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Adam Bede | Context

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Setting and Dialect

George Eliot drew on her own childhood memories of growing up in the Western Midlands of England in creating her rural landscapes. She also reimagines her father's childhood farther north in the county of Derbyshire. She reproduces that region's dialect, which she heard her father speak to her uncles. To create Adam Bede she also researched 18th-century fashion, details of the weather in 1799, and national and international events occurring in that year to create novelistic verisimilitude (the appearance of realism). She enlarged her own deep knowledge of rural life with information gathered from agricultural texts such as The Book of the Farm (1842) and A Six Month Tour through the North of England (1770), as well as issues of the Gentleman's Magazine from 1799–1801. One issue of that journal described the 21st birthday party of the Duke of Rutland, which Eliot uses as a factual and believable basis for Arthur Donnithorne's coming-of-age celebration in the book.

Dissenters and Methodists

Dissenters, or nonconformists, were English Protestants who had broken with the established Anglican Church or Church of England, established by King Henry VIII in 1534. Dissenters included Baptists, Congregationalists, Presbyterians, Methodists, and Unitarians, as well as independent groups such as the Quakers. English dissent began in the 14th century, even before the Protestant Reformation, but in the 16th century dissenters wanted to make a stronger break with Catholicism. Members of this group became known as Puritans. English Puritans also disliked the idea of a state church and began holding their own meetings. During a period of civil war in the 17th century, the dissenters abolished the Church of England, although it was brought back as the state religion with the restoration of the monarchy. In 1689 Parliament passed the Toleration Act, which allowed freedom of religion for all Protestants who believed in the Trinity of God (Father, Son, and Holy Spirit). Roman Catholicism continued to be marginalized until 1829, when Catholics were given freedom to practice their religion openly as a minority faith.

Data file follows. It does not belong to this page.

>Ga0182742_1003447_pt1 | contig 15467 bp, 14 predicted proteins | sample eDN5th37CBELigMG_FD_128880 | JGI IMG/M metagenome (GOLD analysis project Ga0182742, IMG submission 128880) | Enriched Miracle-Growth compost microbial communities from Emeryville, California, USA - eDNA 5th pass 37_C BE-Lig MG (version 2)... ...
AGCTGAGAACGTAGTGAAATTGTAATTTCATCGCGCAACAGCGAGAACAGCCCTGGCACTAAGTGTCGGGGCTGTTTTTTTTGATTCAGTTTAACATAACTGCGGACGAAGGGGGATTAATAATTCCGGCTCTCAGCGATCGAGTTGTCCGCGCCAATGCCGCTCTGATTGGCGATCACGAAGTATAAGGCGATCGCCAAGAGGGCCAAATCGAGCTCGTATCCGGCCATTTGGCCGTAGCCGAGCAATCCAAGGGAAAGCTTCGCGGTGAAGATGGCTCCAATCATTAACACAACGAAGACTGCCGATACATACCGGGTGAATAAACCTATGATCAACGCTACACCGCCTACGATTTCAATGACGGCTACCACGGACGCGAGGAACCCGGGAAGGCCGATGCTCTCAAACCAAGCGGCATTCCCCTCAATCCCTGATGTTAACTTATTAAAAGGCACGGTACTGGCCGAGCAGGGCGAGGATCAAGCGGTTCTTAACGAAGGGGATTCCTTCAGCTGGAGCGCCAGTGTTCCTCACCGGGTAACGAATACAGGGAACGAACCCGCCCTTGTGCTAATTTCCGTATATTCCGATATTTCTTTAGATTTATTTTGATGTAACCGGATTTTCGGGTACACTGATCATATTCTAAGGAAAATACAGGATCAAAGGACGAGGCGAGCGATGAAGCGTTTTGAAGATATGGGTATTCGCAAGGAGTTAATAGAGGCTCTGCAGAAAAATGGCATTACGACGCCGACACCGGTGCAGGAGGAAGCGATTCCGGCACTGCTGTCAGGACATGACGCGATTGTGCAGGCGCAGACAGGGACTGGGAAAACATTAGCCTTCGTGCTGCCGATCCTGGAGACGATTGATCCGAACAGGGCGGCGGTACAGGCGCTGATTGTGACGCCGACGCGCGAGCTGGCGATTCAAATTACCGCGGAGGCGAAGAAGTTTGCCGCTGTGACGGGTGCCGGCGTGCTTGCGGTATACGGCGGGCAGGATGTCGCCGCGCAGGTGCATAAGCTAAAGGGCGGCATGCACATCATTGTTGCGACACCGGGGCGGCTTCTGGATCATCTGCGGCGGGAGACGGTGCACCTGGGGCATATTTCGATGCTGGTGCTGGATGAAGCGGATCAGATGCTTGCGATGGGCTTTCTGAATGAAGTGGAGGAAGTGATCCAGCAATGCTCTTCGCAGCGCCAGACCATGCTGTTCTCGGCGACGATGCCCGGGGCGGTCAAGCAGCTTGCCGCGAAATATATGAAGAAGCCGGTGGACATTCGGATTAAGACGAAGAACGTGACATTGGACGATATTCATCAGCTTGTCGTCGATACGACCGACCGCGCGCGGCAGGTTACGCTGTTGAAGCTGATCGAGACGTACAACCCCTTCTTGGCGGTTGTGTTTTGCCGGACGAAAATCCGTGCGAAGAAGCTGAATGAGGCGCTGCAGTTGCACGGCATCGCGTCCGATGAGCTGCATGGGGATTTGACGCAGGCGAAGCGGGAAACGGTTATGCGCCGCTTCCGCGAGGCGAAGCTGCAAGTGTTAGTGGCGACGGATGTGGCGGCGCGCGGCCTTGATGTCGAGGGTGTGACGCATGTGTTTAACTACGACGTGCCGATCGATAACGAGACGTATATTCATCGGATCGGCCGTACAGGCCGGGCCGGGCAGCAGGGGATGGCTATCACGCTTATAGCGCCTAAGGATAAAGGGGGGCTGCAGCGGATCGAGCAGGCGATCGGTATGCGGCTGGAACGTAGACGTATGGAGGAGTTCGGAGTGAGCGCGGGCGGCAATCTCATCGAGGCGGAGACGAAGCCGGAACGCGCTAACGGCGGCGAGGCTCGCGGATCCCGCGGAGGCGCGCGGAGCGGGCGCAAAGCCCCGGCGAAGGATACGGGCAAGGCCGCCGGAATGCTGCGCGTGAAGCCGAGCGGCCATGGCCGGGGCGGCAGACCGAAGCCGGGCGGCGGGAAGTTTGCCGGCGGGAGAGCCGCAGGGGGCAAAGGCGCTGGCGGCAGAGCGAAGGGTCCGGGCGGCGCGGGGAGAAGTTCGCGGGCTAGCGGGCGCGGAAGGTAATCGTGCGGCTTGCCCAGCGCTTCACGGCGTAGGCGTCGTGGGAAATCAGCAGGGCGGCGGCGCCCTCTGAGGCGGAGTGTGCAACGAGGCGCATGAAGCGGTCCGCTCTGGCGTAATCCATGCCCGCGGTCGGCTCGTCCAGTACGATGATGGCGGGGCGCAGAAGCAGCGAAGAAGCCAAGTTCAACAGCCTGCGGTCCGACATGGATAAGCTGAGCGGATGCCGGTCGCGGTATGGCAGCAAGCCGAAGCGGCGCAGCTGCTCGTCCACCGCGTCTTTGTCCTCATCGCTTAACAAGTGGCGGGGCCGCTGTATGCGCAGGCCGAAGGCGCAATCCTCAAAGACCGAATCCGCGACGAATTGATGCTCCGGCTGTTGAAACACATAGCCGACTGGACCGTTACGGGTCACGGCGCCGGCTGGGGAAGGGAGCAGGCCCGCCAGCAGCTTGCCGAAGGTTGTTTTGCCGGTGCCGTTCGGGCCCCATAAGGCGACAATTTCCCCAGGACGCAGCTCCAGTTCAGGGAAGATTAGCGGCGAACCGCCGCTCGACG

Methodism originated with Anglican clergyman John Wesley. His was an 18th-century movement to reform the Church of England from within. Methodists so named themselves because of their "methodical" devotion and study. Wesley emphasized the idea that all human beings can gain salvation and that the Holy Spirit enables them to love God and fellow beings perfectly in this life. He preached the idea of personal salvation—an instantaneous transformation of personality occurring through intense faith. John Wesley was at first reluctant to sanction women preachers, but by the 1760s Sarah Crosby (1729–1804) and Mary Bosanquet Fletcher (1739–1815) gained Wesley's permission to preach. Many women preachers followed them, and Dinah Morris is a fictional example of such a Methodist evangelist.

While Wesley hoped Methodism could remain under the tent of the Anglican Church, his sect was marginalized by the mainstream, and in 1795, four years after Wesley's death, the Methodists officially broke away and started their own religion. After Wesley's death the Methodists began to discourage women preachers and stopped them from preaching altogether in 1803, although some women—for example, Mary Barritt Taft (1772–1851)—continued their work and brought a number of new ministers into the fold. Thus, it would have been conceivable for someone as strong in her faith as Dinah Morris to continue preaching, but perhaps her easy acceptance of the Church's doctrine against women taking an active role reflects George Eliot's inability to show her in a dual role of wife/mother and religious leader.